There's a power struggle going on for control of the city of San Diego's Ethics Commission. The injection, and even just the perception, of politics into the appointment of new board commissioners is a bad seed.
The unfolding drama focuses on three commissioner nominees who have either received Ethics Commission fines (Republican Bill Baber, Democrat Xavier Martinez) or argued in court against the commission on behalf of a politician (Republican Bob Ottilie, defending City Councilmember Marti Emerald in what was an epic battle).
Ethics Commission Executive Director Stacey Fulhorst recently took the highly unusual step of criticizing Ottilie during a meeting with the San Diego Union-Tribune editorial board. She said she'd quit if Ottilie was named to her board, and she added that staff and other board members would quit, too.
No one should argue that the commission hasn't done what it was created to do. The independent entity was formed in 2001 following a scandal that saw City Councilmember Valerie Stallings resign after pleading guilty to receiving unreported gifts from former Padres owner John Moores.
Led by Fulhorst, the Ethics Commission has since provided assiduous oversight of campaign disclosures filed by politicians and candidates. Fulhorst does not report to the mayor or the city council. However, councilmembers individually nominate her board members. The mayor picks his nominees from the council's long list. The whole council then votes to confirm the mayor's choices.
Is politics in play? It sure looks like it. A growing chorus of observers and candidates who've run for elected office believe the Ethics Commission focuses too heavily on minor clerical errors on campaign disclosures that should be considered mistakes and not ethical breaches. It's feared that a nominee who's previously been in a dispute with the commission might opine that it'd be prudent to go easier on somebody (or even a political crony) flagged by the commission for campaign violations.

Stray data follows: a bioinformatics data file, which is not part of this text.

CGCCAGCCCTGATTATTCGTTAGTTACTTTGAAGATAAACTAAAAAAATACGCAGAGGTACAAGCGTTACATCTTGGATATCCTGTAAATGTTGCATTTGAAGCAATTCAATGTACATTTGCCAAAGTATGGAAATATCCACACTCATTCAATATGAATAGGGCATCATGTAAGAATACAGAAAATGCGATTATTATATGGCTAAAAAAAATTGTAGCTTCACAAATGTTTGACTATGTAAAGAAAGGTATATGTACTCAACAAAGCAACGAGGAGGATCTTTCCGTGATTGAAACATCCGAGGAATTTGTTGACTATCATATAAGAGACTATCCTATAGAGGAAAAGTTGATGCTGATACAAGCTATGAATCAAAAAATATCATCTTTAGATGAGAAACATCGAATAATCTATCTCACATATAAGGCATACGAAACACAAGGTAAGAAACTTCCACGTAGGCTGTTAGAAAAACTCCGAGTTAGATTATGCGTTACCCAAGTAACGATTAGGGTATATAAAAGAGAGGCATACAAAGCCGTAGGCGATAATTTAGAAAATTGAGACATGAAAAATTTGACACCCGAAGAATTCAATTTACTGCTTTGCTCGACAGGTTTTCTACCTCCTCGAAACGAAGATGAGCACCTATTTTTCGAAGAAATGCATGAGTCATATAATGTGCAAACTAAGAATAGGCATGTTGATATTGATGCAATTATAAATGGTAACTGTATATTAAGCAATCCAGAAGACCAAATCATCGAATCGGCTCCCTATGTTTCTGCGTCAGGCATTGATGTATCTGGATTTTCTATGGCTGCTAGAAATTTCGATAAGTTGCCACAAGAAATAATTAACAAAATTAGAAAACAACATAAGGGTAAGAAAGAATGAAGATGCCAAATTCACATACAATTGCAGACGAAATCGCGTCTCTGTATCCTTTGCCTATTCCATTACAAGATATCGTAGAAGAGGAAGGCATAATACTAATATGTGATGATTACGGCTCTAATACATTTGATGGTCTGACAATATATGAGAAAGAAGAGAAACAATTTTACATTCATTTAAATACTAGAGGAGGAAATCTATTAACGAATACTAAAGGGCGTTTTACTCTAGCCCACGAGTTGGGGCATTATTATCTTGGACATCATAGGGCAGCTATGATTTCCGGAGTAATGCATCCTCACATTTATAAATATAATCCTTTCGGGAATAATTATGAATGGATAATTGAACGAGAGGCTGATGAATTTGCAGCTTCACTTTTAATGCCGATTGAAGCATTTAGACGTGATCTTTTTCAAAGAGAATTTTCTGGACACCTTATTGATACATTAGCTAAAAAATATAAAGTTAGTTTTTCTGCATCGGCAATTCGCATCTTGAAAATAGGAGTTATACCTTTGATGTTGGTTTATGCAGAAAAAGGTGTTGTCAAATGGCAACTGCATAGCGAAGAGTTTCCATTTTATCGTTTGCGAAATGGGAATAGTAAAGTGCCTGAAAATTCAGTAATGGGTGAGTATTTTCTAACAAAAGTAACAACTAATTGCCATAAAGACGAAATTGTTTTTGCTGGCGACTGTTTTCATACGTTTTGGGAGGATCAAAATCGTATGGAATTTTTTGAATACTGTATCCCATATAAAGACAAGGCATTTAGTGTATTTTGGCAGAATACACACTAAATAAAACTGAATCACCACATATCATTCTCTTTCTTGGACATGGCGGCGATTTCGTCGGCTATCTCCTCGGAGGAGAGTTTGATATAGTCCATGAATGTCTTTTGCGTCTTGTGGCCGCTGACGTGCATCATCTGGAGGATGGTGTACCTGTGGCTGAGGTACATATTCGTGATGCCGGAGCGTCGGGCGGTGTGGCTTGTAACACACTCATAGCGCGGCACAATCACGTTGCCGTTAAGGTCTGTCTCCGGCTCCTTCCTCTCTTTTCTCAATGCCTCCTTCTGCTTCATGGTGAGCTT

Frederick Kosmos, a Republican lawyer who was nominated for commissioner by City Attorney Jan Goldsmith, is "concerned some of the persons nominated are being put forth for political reasons."
Advocacy groups are calling for change in the nomination process, and believe amending the city's municipal code to allow, for example, a panel of retired judges to somehow choose commission board members would help eliminate political gamesmanship.
Former city councilmember Donna Frye made a similar suggestion years ago.
"I saw this coming," says Frye, now president of Californians Aware. "And now this high level of drama has got to stop. It's causing harm, and it doesn't serve the public interest. Get rid of the mayor and city council participating in the appointment of people who are going to provide enforcement actions on you. That is not the best thing to do."
The Ethics Commission had managed to remain largely apolitical for the first decade of its existence.
(However, two former board chairmen, including Gil Cabrera, currently running for City Attorney, were denied reappointment to the commission allegedly due to "politics.") The municipal code states that the makeup of the seven-member board must include at least one person who has run for office/worked at a high level in a campaign, two lawyers in good standing with the bar, and not more than three members of one political party (meaning at least one member must not be a Republican or a Democrat).
"When this was first set up, the point was to not allow people to use the commission for political vendettas," says Frye. "It couldn't ever look like fines were issued because of political payback. If that becomes a reality, or even a perception, that is a problem."
A change in the way nominees are brought forward can only come from a member of the city council. Councilmember David Alvarez is proud of his four current nominees but is "willing to consider reforms."
The public, emphasizes Frye, needs to let all councilmembers know San Diego doesn't want politics in play within the independent Ethics Commission.
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